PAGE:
Charles Lindbergh

This blog began with podcast notes, but I’ve been on a real history kick (Wright brothers, Napoleon Bonaparte ) and we’ll continue with Charles Lindbergh. But, first Philip Tetlock will temper our thinking. This from the endnotes of Superforecasting:

“Don’t confuse your judgments of foresight with those of character. It should not matter whether you see the forecaster as an adulterer or an affable television host or a skilled speechwriter or a Wall Street insider or a Prussian imperialist or an Ivy League sexist.”

Tetlock wants us to compartmentalize people and evaluate their actions appropriately. Consider professional sports. Teachers cheer on players who flunked their class. Pastors will root for players who visit strip clubs. MADD moms will clap the same player they later scold. This is okay.

We can use Charlie Munger’s “cancer surgery formula” and apply it to people. About his investment in GEICO, Munger said:

“figure out if there’s anything sound left that can live on its own if they cut away everything else….All they (management) had to do was to cut out all the folly and go back to the perfectly wonderful business that was lying there.”

Lindbergh was both daring and unsavory, and here are a few things I learned about him from Bill Bryon’s – wonderful (!!) book – One Summer, America 1927.

1/ A transatlantic flight would have happened with or without Lindbergh. We noted this in episode #02 of the podcast, when we thought about alternative histories. Besides Lindbergh there were better funded and staffed teams on both sides of the Atlantic.

What Lindbergh had going for him was the right set of skills (see #2). Scott Adams introduces this as a Venn diagram of skills, and it’s what Lindbergh had. Sometimes to succeed you just need the right mix. For Adams that was average drawing and humor with a Haas MBA. Lindbergh too had a potpourri of skills. He earned them through an XMBA.

2/ Lindbergh got his XMBA. The eXperiential Masters of Business Administration values the experience over the administration. It’s about the sum of skills you get in one area versus another. It’s the opportunity cost to do, learn, build one thing and not another.

Opportunity cost

In 1920 Lindbergh entered college, in 1922 he exited. He wanted to be a pilot. The conditions of flight, Bryson writes, were not great. “Flying was poorly paid, wildly unsafe, and unreliable a a career.” This quagmire though was perfect preparations for the perch Lindbergh would later occupy.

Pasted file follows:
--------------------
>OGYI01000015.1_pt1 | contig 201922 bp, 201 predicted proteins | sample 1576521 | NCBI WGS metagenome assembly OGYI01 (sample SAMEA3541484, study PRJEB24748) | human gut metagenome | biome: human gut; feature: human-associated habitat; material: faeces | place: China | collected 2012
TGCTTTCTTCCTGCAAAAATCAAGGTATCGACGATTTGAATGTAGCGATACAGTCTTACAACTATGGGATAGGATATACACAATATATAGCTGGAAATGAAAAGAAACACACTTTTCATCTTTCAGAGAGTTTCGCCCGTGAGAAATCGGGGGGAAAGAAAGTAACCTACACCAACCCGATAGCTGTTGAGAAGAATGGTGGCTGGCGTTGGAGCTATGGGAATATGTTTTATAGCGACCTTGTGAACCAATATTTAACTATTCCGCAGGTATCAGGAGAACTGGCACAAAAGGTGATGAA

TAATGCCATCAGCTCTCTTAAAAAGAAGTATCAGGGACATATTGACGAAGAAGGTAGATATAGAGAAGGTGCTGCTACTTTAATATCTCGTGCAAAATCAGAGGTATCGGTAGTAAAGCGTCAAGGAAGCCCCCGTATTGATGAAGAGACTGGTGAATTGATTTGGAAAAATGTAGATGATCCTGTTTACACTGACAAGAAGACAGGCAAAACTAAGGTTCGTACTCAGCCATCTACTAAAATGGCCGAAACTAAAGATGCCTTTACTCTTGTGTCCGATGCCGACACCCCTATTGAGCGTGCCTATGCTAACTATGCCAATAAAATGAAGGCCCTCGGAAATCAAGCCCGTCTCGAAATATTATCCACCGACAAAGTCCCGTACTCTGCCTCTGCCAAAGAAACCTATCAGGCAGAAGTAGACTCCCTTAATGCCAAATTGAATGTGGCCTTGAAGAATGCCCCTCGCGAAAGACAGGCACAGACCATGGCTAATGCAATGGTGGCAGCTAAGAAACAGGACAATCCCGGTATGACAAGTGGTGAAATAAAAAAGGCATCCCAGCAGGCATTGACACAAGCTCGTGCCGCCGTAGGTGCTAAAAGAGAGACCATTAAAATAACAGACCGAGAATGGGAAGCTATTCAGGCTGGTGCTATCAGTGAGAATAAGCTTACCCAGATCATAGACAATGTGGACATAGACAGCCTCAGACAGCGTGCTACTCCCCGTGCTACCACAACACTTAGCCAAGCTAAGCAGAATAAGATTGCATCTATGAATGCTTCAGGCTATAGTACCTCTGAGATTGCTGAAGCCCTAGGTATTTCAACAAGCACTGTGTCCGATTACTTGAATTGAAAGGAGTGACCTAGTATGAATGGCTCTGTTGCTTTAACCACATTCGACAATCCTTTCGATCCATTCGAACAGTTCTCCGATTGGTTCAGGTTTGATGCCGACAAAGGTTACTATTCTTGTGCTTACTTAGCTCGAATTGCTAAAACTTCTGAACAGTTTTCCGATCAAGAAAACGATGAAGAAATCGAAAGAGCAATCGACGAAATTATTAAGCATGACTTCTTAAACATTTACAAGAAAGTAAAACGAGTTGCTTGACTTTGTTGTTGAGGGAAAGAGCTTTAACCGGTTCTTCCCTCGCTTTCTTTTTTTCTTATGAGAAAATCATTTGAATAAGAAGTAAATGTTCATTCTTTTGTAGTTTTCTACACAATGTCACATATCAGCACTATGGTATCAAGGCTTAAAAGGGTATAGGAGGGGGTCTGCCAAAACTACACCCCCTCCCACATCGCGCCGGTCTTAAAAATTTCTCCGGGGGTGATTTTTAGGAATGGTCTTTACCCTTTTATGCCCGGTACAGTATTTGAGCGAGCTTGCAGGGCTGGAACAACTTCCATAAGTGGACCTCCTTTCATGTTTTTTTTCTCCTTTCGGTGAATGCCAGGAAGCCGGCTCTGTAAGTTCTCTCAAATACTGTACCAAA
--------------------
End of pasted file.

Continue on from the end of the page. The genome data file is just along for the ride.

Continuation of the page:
Pilots, Bryson notes, sometimes had to search for names of towns by swooping low to read railroad signs. “For weather reports, they mostly called ahead to railroad agents along the route and asked them to put their head out the door and tell them what they saw.” When Lindbergh delivered airmail, “he acquired the sort of resourcefulness that comes with flying cheap and temperamental planes through every possible type of adversity.”

Lindbergh built a set of skills without formal schooling (besides a 1 year course in the army air reserve). Elizabeth Gilbert put it best, when she noted that you can learn by doing (Option B, the XMBA), or learn by learning about doing (Option A, the MBA).

3/ Lindbergh understood incentives. In February 1927, he took a train to NYC to finalize his purchase of the Columbia for his transAtlantic attempt. Before closing though, the plane’s owner stipulated that he, not Lindbergh, would pick the pilot for the historical flight.

As the kids say, wha?

Lindbergh returned to St. Louis, and reset his search for a plane. He found a tiny company in California to build him a single seater (the Columbia had 3) for less than half his budget. “I need it 60 days,” Lindbergh wrote. “Done,” wrote back Ryan Airlines.